I glared at him. “What are you doing? We still need to find out about Virginia, Colorado and Florida.”

“In a minute.” He got up and went into the other room where his briefcase was resting. He came back with an envelope that he handed to me.

“What’s this?” I said.

“Happy anniversary,” he said with a mischievous smile.

“It’s not our anniversary.”

“It sort of is.” He poked me in the shoulder. “It’s our election night anniversary. 2008, and remember back in 2000?”

“Of course.” Twelve years ago we weren’t a couple, and we were living in separate cities, but we talked on the phone into early morning while we waited to see if Bush or Gore had taken Florida. “That seems so long ago.”

“Because it was. Now open your present.”

I looked down the envelope in my hands. “I didn’t get you anything.”

He sighed. “Just open it, Lucy.”

I ripped open the envelope. Inside was a brochure for the Four Seasons hotel in Washington D.C. I gave Monty a questioning look.

He reached out and tucked a strand of hair behind my ear. “We’re staying there for a week in January, and we’re going to the inauguration.”

I skipped a breath. “But… how?”

“I already talked to your parents. They’ll stay with the kids. Your classes won’t be in session, and we never had a honeymoon. So, I figured, four years later…”

It’s true. We never did have a honeymoon. I was in my last trimester when we got married, and a honeymoon would have been kind of pointless. So we figured we’d plan something for “after she’s born” but there has never been a good time.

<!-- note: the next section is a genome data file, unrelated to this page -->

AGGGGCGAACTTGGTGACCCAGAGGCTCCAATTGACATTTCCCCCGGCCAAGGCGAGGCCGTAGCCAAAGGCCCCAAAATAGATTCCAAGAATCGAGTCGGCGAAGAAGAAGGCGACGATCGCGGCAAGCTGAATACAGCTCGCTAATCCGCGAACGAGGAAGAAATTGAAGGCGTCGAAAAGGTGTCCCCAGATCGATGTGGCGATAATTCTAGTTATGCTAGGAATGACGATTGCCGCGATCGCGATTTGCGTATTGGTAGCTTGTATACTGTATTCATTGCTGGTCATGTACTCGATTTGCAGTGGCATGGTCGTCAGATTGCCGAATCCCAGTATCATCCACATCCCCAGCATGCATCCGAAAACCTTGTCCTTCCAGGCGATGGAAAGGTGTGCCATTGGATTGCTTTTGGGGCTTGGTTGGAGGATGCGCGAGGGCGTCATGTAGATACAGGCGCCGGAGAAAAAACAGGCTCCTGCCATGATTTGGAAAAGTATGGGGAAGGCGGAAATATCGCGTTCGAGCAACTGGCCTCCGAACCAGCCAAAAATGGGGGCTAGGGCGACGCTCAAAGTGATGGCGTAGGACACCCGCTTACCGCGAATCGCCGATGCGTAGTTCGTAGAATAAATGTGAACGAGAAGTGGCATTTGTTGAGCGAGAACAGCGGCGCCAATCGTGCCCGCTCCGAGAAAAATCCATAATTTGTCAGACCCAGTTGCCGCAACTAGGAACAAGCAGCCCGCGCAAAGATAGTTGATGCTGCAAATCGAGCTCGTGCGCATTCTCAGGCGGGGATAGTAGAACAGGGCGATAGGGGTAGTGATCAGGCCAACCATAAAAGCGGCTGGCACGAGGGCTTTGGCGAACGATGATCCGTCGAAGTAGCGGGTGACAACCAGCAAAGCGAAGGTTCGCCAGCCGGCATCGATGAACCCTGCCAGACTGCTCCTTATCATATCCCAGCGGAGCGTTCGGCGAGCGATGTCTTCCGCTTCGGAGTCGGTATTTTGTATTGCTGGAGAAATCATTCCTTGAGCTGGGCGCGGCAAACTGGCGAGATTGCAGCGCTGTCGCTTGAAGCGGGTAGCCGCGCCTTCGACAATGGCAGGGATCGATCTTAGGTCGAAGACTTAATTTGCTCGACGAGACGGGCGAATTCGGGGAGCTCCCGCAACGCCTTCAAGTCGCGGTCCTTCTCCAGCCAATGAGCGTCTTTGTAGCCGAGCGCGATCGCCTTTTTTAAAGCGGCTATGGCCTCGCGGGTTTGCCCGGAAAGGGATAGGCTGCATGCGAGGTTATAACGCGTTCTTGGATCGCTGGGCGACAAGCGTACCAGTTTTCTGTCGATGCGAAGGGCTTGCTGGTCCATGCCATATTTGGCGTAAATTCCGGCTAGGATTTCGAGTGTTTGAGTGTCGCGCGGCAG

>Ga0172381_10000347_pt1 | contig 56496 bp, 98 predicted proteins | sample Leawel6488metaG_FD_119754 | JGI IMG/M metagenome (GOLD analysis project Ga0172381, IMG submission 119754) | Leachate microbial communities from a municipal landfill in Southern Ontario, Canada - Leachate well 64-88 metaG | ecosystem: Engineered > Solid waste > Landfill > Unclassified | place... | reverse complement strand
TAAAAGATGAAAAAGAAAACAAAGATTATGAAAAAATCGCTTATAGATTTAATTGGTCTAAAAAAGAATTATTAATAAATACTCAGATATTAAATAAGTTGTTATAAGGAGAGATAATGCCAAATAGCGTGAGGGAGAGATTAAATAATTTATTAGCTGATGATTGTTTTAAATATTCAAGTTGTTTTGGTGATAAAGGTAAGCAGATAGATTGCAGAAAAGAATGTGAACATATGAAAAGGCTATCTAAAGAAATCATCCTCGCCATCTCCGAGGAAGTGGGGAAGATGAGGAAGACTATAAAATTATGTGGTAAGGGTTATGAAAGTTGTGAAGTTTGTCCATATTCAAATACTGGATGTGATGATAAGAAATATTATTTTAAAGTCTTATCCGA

“How did you get tickets to the inauguration?”

“I planned ahead.” He laughed. “And I have connections at work. Remember, we were going to go the first time?”

He had mentioned the possibility but dismissed it because I would be too pregnant to travel. “Maybe in four years,” I had said, and Monty had mocked me for my uncharacteristic optimism.  I had always believed that optimism was sure to lead to disappointment. I still hold onto that belief more than I should.

Monty took my free hand in his and kissed my palm. “You wouldn’t believe how nervous I was, after the first debate when Romney’s numbers shot up. I almost cancelled everything and bought us tickets to Mexico instead. But I’m glad I hung on.”

I laughed and placed my palm that he had kissed at the base of his neck. I was trying to find the words to thank him, but they wouldn’t come.

“Do you like it?” he asked.

Four years ago we stood outside beneath a starry sky. Now we sat on our couch, as our children slept upstairs. “It’s only the best present anyone’s ever given me.”